The liquid distribution and rewet properties of the resulting structures made with the nonwoven meltblown lyocell fiber webs were evaluated by replacement of the core material only in Equate feminine hygiene pads with the nonwoven structures of the present application. The Equate control pad has a nonwoven topsheet, a core material of a mixture of 9.6 g fluff pulp and 0.3 g superabsorbent polymer and a polyethylene backsheet. A tack strip on the exterior of the polyethylene backsheet secures the product to an undergarment.

Liquid Distribution/Rewet Test

Synthetic menstral fluid was obtained from Courtray Consulting Labservice, 2, Charles MONSARRAT 59500 Douai, France. Twenty ml of the fluid was dispensed at a rate of 20 ml/60 min. on the center of the pad through a stainless steel dosing ring, 8.5 cm×2.5 cm ID, 195 g. Liquid distribution and rewet performance was measured on the total length of the pad which was equally divided into three sections. Each section was about 6.7 to 7.3 cm long depending on shrinkage. Each of the three sections was weighed to determine the actual weight after subtraction of the dry weight to determine the amount of liquid in each section. Rewet was measured 20 minutes after the conclusion of the test. In the test, Whatman filter paper, catalogue number 1003-917, was cut to 6 cm×22 cm and ten sheets placed in the middle of each of the sections. A rectangular weight, 6 cm×22, 4600 g weight (14 kPa/2 psi) was placed on the filter paper stack for five minutes. Rewet was calculated by subtracting the dry weight from the final weight of the filter paper.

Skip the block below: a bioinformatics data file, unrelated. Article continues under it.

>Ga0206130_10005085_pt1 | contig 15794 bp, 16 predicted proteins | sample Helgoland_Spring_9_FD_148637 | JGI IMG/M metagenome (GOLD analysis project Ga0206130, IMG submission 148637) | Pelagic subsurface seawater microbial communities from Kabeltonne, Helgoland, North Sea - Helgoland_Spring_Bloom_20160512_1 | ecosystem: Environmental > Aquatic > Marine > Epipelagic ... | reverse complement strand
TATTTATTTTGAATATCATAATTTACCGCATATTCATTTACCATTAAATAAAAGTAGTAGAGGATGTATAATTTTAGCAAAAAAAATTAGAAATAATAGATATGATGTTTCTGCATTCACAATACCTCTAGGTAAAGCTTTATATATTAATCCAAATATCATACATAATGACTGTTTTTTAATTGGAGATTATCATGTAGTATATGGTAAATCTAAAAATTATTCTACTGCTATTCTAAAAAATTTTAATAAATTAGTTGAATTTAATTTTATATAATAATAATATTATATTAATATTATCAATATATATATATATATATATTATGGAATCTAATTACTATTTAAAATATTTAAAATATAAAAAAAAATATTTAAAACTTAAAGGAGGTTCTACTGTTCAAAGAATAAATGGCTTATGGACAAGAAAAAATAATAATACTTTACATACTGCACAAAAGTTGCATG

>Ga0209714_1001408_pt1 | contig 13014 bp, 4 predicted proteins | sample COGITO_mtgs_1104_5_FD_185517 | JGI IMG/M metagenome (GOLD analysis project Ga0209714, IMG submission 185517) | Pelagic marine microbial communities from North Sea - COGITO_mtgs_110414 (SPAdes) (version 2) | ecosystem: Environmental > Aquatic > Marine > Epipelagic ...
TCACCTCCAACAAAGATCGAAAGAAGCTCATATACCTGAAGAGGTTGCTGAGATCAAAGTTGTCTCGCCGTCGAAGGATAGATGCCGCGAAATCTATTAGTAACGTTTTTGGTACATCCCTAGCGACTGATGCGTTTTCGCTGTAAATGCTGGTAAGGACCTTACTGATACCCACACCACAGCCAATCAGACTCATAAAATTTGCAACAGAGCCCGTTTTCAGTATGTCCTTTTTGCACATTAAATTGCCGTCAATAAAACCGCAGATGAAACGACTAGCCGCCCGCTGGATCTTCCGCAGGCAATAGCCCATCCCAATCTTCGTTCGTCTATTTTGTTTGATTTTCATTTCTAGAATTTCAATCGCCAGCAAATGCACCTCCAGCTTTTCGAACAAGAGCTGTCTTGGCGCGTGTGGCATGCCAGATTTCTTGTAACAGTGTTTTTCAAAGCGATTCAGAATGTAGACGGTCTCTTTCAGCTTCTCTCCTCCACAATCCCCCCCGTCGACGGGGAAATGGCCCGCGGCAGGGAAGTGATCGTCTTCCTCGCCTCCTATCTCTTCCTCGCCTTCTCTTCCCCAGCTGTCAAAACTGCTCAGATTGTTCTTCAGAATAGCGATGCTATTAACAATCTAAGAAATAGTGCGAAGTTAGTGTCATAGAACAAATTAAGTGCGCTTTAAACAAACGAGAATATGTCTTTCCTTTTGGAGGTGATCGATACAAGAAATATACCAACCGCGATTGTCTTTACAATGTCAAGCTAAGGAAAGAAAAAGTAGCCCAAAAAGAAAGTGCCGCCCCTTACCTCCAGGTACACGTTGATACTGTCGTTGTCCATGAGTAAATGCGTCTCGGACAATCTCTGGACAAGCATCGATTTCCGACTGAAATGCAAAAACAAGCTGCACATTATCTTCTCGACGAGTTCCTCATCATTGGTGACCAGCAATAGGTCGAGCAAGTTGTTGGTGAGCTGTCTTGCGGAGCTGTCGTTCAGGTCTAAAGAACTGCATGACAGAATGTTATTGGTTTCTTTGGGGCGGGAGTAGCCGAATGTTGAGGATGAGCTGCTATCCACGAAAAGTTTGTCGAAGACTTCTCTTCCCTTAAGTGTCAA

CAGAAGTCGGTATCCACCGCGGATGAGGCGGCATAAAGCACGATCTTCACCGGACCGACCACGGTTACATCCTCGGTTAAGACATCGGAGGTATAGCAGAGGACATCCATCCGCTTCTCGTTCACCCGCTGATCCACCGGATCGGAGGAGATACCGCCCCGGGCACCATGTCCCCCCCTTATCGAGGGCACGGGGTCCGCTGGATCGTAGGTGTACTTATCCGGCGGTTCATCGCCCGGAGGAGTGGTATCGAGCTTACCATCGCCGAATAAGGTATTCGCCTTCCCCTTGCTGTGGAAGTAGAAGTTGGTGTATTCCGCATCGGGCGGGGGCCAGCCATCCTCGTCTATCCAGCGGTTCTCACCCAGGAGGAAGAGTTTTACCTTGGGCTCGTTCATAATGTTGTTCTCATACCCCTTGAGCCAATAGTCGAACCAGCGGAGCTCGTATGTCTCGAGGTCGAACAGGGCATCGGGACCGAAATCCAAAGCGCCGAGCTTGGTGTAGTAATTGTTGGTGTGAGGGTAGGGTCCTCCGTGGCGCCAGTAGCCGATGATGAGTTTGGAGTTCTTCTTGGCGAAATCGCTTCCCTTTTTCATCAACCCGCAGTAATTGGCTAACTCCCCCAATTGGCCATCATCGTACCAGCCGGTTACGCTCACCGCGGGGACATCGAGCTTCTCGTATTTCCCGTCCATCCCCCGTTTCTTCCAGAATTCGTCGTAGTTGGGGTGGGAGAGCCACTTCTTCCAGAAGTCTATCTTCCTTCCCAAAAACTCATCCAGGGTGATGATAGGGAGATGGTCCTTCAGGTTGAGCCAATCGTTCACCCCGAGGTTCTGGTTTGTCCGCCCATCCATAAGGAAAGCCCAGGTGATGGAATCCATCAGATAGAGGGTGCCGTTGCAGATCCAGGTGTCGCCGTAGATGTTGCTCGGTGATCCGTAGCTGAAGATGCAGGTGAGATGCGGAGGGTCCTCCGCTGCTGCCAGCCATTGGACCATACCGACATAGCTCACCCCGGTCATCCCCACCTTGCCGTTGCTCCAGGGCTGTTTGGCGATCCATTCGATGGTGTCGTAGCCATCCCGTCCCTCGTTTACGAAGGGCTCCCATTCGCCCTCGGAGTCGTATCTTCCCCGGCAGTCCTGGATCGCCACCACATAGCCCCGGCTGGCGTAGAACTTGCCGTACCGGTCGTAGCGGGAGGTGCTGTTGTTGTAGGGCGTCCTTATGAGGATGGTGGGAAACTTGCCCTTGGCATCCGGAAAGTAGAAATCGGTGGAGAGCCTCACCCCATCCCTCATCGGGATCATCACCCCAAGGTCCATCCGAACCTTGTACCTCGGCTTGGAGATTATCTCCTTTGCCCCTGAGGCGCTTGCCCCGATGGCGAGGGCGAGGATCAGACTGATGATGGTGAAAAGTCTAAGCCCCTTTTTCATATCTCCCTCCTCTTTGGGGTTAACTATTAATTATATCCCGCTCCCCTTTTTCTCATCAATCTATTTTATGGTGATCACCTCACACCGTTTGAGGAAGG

The results of testing various absorbent structures that have meltblown lyocell fiber nonwoven webs are given in Tables 2-5, Table 6 gives the properties of Samples A through D and the Equate control sample.

Liquid distribution for all meltblown lyocell fiber nonwoven webs is significantly better than the Equate control sample. For example, Sample A, Table 2, made from two never dried nonwoven meltblown fiber webs with superabsorbent polymer intermediate the two webs had 4.93 g and 4.67 g of liquid at each end, each end representing one-third of the total structure length while the Equate product only had 0.27 and 0.53 g liquid in the corresponding areas. Similarly, sample A* in Table 4 made from two never dried webs of the nonwoven meltblown lyocell fiber webs, an intermediate layer with superabsorbent polymer and another two webs had 5.9 g liquid on one end and 4.34 g on the other end. The Equate control only had 0.2 and 0.41 g, in the corresponding areas.